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Scripture Bulletin January 2012 E-mail
Written by The Editor   
Sunday, 08 January 2012 00:00


In our first article, continuing our ongoing series updating our readers on recent developments in biblical studies, Jennifer Dines considers the Book of the Twelve (often better-known by Augustine’s title of ‘the Minor Prophets’). She offers a fascinating and wide-ranging critical survey of different recent attempts to explain the existence of this collection and how it should be read, both diachronic (with their attempt to reconstruct the stages of its historical development) and synchronic (including canonical readings and reader-response approaches).

Sean Ryan’s article is an intriguing exploration of continuities between the angelic liturgy as described in the Songs of the Sabbath Sacrifice (found at both Qumran and Masada) and the scenes of heavenly worship found in the Apocalypse. For all their differences, Ryan has detected some striking similarities: not least, their shared visualisation of the heavenly realm as the interior of a celestial temple re-imagined as a living, animate structure of praise, and the prominence of the number seven as an organising principle. This suggestive article points the way to further research into the liturgical background and reception of the Book of Revelation.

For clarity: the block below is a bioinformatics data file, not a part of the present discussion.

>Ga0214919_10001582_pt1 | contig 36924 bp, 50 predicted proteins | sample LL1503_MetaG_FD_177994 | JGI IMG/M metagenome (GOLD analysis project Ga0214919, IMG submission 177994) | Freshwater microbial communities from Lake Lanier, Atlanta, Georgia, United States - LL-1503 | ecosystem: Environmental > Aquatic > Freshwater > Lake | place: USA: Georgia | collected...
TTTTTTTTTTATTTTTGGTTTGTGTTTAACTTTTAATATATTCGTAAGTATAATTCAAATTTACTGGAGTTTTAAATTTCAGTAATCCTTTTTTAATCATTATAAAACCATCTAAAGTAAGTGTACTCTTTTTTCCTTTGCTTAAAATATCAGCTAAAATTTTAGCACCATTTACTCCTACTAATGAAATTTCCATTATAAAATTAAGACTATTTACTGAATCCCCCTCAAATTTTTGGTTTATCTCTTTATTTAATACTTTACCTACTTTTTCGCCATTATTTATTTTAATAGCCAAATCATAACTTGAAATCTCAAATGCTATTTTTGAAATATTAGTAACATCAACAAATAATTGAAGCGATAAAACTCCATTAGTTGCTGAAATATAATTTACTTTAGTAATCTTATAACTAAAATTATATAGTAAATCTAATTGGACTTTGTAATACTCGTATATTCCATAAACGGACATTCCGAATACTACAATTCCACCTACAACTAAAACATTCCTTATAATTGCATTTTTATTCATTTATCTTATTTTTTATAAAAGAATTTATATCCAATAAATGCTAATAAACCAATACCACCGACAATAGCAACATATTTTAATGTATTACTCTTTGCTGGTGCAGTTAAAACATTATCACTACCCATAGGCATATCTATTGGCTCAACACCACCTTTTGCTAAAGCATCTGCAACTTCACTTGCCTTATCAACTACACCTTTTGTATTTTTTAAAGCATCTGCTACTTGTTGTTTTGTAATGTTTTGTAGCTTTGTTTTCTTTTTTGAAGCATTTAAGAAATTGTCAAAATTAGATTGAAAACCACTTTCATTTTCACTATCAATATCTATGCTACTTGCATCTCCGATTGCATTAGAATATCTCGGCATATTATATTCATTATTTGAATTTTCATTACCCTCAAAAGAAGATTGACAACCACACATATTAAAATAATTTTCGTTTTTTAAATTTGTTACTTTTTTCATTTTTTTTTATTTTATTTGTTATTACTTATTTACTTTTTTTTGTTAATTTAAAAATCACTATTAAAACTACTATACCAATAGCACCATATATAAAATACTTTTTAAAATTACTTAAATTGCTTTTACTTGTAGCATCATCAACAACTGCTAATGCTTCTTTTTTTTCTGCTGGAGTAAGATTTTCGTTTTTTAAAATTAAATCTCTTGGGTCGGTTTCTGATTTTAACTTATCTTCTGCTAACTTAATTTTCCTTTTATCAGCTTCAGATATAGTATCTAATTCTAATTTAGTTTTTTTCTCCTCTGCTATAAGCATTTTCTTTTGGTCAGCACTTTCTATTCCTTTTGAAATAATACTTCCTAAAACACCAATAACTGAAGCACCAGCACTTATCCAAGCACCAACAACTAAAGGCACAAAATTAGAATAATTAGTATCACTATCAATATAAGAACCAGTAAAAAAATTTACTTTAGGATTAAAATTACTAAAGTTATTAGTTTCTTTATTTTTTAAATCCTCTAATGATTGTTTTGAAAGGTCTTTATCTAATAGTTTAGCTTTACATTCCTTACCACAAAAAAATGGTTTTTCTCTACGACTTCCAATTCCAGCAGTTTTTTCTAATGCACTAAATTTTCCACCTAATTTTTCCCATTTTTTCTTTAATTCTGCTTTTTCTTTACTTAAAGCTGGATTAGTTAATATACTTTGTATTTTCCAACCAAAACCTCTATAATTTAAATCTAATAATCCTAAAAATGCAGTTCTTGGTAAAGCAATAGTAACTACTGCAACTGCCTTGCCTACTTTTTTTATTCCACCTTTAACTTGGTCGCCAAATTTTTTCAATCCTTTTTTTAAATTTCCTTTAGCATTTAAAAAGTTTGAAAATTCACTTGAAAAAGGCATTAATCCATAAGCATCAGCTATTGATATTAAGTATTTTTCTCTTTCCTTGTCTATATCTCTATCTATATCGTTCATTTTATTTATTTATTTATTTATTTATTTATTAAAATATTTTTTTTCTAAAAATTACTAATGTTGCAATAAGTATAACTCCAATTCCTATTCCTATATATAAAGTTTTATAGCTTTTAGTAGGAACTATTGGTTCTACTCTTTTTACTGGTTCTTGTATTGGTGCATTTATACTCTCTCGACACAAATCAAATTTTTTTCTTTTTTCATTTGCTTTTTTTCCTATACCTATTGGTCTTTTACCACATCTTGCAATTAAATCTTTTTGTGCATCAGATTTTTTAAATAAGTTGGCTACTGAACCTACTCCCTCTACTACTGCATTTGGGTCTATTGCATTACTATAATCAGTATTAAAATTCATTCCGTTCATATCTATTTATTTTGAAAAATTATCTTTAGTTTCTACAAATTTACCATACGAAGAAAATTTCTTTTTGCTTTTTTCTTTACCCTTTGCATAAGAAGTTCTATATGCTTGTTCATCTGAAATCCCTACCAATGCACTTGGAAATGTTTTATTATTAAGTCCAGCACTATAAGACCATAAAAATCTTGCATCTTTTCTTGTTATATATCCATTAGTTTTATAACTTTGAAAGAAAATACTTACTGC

In our final article, Matthew van Duyvenbode offers further reflections on Pope Benedict’s Apostolic Exhortation Verbum Domini, produced following the Synod of Bishops on the Word of God. Building on his work with Bible Society and his extensive knowledge of projects aimed at bridging the gap between scriptural engagement and contemporary culture, his particular focus is on the final section of the document: ‘the Word for the World’ (Verbum Mundo). He sets out four qualities or ‘hallmarks’ which should characterise a faithful sharing of the word of scripture in a missional context.

Ian Boxall


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